Get ahead of Assessments and Tests
Exams can send the stress-o-meter sky high for families. Here are some ways to help children when it comes to studying for an exam, quiz or completing assignments. Let’s also look at how to simplify homework and address the signs of stress in students who experience exam-related anxiety.
1) Relax……it’s only an exam
This may sound counter-productive and strange. Ease exam pressure by helping them to understand that, while exams are important, it is only one event.
2) Preparation is the key
a) You can’t adequately prepare the night before so encourage your child to revise in advance. See if you can access past exam papers, complete end of chapter reviews and refer to their notes (hopefully they are well organised!).
b) Understand the type of exam. Be familiar with the type of questions that will be on the assessment: is it an essay? short answer? response to an image? multiple choice? This will really help in reducing test anxiety.
3) Take short breaks
Short, half-hour breaks are great to decompress and reset the mind. Examples include helping prepare dinner, kick a ball, go outside, draw a picture. A short activity will act as a circuit breaker for the brain so that your child can return to study refreshed.
4) Remove distractions
Tv, social media, Youtube, mobile phones, music – these are all distractions that interrupt the flow of study. Encourage self-discipline whereby they prioritise study revision. Most teenagers will argue that listening to music helps them when revising (my own son does this!) but several studies show that students who listen to music while completing tasks such as reading and writing tend to be less efficient and, don’t absorb as much information compared to those who don’t listen to music.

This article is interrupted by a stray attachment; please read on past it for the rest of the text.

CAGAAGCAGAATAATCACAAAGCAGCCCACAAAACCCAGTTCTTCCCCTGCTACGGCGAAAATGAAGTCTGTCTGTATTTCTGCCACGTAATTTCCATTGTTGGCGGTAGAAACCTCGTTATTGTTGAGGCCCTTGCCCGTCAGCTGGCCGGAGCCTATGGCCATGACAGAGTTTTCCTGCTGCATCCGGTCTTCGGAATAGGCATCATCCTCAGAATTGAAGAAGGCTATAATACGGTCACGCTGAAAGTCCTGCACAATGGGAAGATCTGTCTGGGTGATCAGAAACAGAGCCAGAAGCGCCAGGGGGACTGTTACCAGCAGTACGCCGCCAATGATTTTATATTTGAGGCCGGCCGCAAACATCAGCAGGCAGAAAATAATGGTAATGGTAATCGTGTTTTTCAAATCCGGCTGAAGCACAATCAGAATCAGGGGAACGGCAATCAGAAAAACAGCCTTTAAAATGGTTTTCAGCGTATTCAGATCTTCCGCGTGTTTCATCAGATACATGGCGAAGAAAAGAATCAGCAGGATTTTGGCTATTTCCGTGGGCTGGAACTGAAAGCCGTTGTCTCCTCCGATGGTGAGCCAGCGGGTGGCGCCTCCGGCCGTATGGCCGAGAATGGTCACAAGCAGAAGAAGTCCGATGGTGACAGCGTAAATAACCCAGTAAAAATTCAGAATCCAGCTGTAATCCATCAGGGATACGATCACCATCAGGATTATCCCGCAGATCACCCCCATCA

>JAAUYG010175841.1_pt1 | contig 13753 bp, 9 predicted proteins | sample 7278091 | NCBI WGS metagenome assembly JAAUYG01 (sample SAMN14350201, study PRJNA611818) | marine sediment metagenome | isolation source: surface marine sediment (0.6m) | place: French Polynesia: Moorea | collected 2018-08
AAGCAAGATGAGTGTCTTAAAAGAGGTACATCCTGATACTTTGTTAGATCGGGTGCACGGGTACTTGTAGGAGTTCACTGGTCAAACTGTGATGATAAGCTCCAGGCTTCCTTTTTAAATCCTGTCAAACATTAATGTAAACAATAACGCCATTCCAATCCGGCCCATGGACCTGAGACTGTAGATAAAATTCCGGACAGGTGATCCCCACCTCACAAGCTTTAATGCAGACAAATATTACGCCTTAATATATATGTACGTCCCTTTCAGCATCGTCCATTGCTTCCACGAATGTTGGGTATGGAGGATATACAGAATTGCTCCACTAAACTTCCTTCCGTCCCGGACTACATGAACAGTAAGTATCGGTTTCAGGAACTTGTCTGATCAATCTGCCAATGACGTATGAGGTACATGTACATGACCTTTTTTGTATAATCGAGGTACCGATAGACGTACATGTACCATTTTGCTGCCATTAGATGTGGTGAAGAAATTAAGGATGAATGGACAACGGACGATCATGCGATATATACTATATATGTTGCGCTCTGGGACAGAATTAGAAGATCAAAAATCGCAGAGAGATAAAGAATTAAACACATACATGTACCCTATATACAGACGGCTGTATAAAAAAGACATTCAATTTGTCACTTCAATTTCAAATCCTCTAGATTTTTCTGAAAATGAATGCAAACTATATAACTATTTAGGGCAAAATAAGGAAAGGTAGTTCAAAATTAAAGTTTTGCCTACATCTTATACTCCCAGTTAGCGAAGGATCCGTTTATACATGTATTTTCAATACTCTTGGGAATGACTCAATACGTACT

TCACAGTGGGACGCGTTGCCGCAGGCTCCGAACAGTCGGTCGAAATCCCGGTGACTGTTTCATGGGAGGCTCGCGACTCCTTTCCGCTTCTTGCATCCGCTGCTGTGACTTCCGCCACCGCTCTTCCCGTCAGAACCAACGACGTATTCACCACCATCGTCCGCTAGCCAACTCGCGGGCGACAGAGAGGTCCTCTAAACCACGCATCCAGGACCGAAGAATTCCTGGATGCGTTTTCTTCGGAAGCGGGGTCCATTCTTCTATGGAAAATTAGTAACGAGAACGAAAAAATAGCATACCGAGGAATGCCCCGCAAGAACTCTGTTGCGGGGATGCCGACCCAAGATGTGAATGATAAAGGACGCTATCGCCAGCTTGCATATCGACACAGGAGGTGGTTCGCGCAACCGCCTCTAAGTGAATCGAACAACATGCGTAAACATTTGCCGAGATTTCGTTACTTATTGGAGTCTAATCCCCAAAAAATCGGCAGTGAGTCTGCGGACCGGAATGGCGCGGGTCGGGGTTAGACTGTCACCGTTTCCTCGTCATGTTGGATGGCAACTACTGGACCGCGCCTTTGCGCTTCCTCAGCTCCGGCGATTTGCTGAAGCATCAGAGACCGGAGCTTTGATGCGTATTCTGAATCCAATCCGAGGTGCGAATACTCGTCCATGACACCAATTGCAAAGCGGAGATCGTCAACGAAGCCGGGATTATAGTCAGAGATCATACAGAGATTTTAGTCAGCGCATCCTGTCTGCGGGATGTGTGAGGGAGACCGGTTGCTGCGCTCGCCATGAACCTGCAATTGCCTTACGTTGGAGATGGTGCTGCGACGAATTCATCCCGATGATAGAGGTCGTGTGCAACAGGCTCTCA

5) It’s not the amount of study time, it’s the quality
This is tied to the above ~ distractions. The temptation to check messages from peers and social media is often too hard to resist. We suggest that your child only checks messages after an hour of solid study. A quick, 5 minute check of messages should be seen as a reward system for study effort.
6) Understanding (& encouraging) the trade-off for studying
Children who sacrifice watching tv/gaming/social media for 2 – 3 hours each night and opt to study can be rewarded for their choice. Help your child to see the purpose of study and the benefits of forgoing of tv/media etc. Find their reward ‘currency’ – is it going out with friends on the weekend? extra gaming time over the weekend?
7) Meeting the demands of homework
The debate over the need for homework will continue but how can we ease some of that stress for our children? Students will engage if they can see the relevance of the task (although not all homework will fall into this category). If your child can see a purpose for the activity, they will buy into the task.
Ensure there is support for homework, where possible. For e.g, if a teacher sets an English assignment, make sure that your child seeks feedback on their draft. This will help them to take positive, constructive steps in improving their final copy. Also, refer to the grading/marking criteria for every assignment as this will clarify what they must include. Does your child’s school offer free tutoring or study groups?
It’s natural that your child may become anxious leading up to important exams, but the key is not to let that stress overwhelm them. As a parent aim to be calm, positive and put the whole thing into perspective.
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Brought to you by Tanya Grambower